Guide on Types of Salt
All types of salt have the same base and are composed of sodium and chloride from a chemical point of view. But the taste and texture of different types of salt can vary greatly depending on where it was harvested and the technology used to get it.
5-Minute Crafts prepared a guide that will help you learn more about different types of salt.
Table salt is one of the most common types that can be found in any store and in any kitchen. This salt is taken from salt mines and then refined, purifying the product to sodium chloride and removing all accompanying minerals.
Taste: Clear and salty
Best used for: cooking any dishes, including baked goods
Salt iodizing is an artificial process when table salt is covered with potassium iodate and other substances to prevent clumping.
This type of iodizing was used during the time of the Great Depression when many people were lacking iodine in their bodies and developed various illnesses due to it. Today, the issue with the lack of iodine is no longer that intense, but still, iodized salt can serve as an additional source of this microelement.
Taste: Salty, with a slightly chemical aftertaste
Best used for: cooking any dishes
Sea salt (sal del Mar, sel de Mer, sale marino)
Sea salt is an unrefined salt evaporated from saltwater. Evaporation happens in a natural way — large clay trays are placed in sea or ocean water and left alone, allowing the sun and wind to evaporate it naturally.
Since sea salt goes through some basic processing on its journey from the ocean to the consumer, there can be other minerals like calcium, magnesium, and copper in its composition apart from the main elements.
Best used for: meat, seafood, and vegetables
Flake sea salt
Flake sea salt resembles semi-transparent snowflakes in shape. To get this type of salt, seawater is evaporated with the help of sun and wind and then placed into an open tray. The solution in the tray keeps heating up slowly until pyramid-shaped crystals of salt are formed.
Taste: bright salty taste, crispy flake texture
Best used for: a finishing food spice to enhance the taste — can also be used for decorating baked goods and pastries
Kosher salt is produced by pressing granulated salt or by evaporating pyramid-shaped salt crystals. As a rule, such salt is exposed to less processing than table salt and it has no additives. Also, the particles of kosher salt are normally larger and flatter than the particles of table salt.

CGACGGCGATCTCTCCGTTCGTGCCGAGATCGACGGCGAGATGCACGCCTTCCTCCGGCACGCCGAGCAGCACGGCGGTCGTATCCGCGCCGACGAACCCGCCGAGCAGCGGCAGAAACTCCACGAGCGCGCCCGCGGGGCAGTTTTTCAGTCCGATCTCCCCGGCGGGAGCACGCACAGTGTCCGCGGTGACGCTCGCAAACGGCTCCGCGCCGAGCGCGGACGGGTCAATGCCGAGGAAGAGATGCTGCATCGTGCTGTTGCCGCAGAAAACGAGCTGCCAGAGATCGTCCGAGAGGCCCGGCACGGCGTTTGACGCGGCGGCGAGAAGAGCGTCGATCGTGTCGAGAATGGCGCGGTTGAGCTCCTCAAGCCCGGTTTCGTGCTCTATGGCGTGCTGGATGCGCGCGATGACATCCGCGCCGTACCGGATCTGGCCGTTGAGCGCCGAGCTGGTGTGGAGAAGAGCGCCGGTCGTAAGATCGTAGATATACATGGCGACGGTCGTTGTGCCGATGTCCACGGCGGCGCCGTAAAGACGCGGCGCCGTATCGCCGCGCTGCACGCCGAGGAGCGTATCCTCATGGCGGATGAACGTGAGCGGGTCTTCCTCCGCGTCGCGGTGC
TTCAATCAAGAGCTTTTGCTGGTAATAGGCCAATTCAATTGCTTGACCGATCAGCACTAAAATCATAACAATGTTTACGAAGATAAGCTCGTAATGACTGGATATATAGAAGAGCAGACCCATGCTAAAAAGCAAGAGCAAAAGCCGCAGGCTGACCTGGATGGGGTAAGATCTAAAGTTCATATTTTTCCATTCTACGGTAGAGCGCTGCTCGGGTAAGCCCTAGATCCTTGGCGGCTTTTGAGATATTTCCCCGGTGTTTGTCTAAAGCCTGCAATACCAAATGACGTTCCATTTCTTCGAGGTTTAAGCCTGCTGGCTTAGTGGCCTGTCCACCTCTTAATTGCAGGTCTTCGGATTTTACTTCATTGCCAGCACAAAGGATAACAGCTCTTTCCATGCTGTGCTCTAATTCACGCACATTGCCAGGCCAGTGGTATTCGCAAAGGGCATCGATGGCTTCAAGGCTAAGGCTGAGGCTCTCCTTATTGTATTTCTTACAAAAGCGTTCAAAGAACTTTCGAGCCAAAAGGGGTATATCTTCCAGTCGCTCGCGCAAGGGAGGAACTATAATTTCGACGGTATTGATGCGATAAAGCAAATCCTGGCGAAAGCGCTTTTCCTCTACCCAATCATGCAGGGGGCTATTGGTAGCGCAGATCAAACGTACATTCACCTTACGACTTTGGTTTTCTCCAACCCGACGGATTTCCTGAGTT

Taste: a less pungent flavor than table salt that dissolves easily
Best used for: cooking meat
Himalayan pink salt
This salt is mined in one of the richest salt fields in the world — the Punjab region of Pakistan. Pink salt is one of the purest on earth and contains a large number of natural microelements. It is believed to carry the remains of an ancient sea, which gives the salt a beautiful pink hue.
Taste: big mineral flavor
Best used for: seasoning meat, soups, salads, and vegetables
Gray salt (Sel gris)
Gray salt is harvested manually on France’s Atlantic coast where ocean water is located in shallow basins. The bottoms of such salt basins are usually covered with clay, and the minerals in its composition give the salt a light-gray hue and bright flavor.
Taste: salty mineral, chunky in texture
Best used for: seasoning meat and fish, marinades, or in a grinder
“Salty flower” (fleur de sel, flor de sal)
“Salty flower” is harvested in the same area as is the gray salt but is a more rare type of salt. It is collected only when the weather is warm and not windy. It’s on these rare few days that lacy, white crystals appear on gray salt. The “salty flower” is harvested manually using only wooden tools.
Taste: light and salty, tender crunchy texture
Best used for: a finishing component to meat, seafood, vegetables, baked goods, salads, and grilled dishes
Hawaiian sea salt (alaea and Hiwa Kai)
Red Hawaiian salt, alaea, is produced by combining evaporated sea salt with red volcanic clay, which gives this salt an earthy flavor and a red shade.
Black Hawaiian salt Hiwa Kai contains activated charcoal from coconut shells. This additive gives the salt a black hue, a softer texture, and a brighter taste.
Best used for: seasoning vegetables, grilled meat, fish, poultry, and salads